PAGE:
The latest effort by scientists to pick up signals from the European Space Agency's Beagle II Mars probe has ended in failure.

The British-built Beagle was supposed to have landed on the red planet Thursday, and to have sent a signal back to Earth. Anxious engineers at the European Space Agency have heard nothing so far after the U.S. orbiter, the Mars Odyssey, earlier Monday made its fifth pass over the area where the probe had been due to land.

Scientists also have aimed huge telescopes in Jodrell Bank in Britain and Stanford University in California at the Red Planet in failed efforts to pick up possible signals.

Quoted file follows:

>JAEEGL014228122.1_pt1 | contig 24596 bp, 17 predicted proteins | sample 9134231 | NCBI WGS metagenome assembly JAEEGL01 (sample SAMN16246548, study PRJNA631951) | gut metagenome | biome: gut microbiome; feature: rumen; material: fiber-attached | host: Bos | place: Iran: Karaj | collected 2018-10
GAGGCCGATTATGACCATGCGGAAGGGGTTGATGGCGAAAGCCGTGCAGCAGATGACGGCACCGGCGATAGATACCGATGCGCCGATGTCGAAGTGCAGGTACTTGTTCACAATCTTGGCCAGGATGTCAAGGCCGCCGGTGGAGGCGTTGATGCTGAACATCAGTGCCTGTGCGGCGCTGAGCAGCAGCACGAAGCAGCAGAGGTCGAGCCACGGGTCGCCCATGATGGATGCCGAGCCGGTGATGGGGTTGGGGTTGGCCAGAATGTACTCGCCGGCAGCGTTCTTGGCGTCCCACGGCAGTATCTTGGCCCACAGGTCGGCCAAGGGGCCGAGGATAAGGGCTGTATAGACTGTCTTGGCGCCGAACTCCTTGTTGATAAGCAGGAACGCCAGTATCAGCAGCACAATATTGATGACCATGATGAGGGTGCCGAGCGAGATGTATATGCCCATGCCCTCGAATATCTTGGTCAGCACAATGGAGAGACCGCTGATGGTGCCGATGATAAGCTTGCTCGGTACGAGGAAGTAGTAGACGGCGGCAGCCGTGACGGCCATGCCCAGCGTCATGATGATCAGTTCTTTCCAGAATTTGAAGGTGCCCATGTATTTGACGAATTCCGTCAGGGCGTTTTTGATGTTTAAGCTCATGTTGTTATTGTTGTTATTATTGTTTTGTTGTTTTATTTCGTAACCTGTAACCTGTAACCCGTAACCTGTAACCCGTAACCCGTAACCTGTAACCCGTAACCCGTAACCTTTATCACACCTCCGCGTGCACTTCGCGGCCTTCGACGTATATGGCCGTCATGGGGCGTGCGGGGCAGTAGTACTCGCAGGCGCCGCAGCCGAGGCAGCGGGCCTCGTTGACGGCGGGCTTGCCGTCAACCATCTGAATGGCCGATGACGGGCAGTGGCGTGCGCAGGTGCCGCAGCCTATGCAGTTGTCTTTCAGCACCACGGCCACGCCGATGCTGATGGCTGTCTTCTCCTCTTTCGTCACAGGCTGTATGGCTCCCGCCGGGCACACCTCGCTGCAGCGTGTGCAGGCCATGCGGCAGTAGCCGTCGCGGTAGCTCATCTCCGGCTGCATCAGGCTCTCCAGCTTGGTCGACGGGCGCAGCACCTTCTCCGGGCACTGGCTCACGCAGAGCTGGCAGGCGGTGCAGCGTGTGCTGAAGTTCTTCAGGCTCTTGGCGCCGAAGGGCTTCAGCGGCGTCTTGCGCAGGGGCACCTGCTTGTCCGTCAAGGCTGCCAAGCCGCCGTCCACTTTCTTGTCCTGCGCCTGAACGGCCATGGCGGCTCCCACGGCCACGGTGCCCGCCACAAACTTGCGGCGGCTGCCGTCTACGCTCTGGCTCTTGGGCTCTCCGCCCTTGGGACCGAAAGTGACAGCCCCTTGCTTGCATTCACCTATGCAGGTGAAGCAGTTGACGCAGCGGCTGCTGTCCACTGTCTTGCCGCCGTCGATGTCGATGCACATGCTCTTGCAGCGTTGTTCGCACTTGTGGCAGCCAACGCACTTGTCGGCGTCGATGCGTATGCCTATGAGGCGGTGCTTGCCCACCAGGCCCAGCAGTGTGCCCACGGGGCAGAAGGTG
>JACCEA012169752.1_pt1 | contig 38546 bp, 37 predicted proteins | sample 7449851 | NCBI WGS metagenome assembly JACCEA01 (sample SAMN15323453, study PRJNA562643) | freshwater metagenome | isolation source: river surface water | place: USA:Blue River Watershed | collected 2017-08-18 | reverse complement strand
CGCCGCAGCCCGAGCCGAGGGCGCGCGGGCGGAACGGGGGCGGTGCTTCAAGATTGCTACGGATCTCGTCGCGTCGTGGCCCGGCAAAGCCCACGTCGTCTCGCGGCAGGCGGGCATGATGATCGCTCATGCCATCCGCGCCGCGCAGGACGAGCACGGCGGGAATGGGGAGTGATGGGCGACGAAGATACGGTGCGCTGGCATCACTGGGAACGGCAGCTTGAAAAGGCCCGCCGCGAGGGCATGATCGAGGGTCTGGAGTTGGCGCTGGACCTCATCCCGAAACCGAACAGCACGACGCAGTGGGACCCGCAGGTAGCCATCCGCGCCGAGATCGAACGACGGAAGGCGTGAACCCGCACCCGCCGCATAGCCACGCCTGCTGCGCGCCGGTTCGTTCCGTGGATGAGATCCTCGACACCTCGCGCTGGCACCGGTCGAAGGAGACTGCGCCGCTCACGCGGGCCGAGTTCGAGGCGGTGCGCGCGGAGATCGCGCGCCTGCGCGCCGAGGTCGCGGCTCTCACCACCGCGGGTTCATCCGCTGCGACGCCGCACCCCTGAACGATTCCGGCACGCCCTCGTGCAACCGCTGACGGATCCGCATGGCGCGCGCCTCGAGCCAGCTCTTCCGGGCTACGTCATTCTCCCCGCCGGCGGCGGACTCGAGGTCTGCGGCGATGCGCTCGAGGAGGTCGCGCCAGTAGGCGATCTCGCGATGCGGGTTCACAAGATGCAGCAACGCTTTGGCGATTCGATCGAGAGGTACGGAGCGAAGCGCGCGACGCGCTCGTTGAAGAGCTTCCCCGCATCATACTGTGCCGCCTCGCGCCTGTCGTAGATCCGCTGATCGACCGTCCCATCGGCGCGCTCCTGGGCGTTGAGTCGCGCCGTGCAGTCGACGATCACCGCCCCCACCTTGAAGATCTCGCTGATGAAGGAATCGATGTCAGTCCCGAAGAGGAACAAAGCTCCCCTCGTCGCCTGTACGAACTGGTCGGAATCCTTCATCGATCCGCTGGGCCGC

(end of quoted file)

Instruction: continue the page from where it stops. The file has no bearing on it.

European Space Agency officials say they have not given up and believe the Beagle is somewhere on the Martian surface. They say the Mars Express orbiter, which is circling the planet, will change its orbit later this week and be in a better position to pick up a signal from the Beagle January 4. The Mars Express released the probe for its descent to the planet's surface a week ago.

The Beagle II is supposed to probe the Martian surface and atmosphere for signs of life. Two U.S.-built probes are scheduled to land on Mars next month.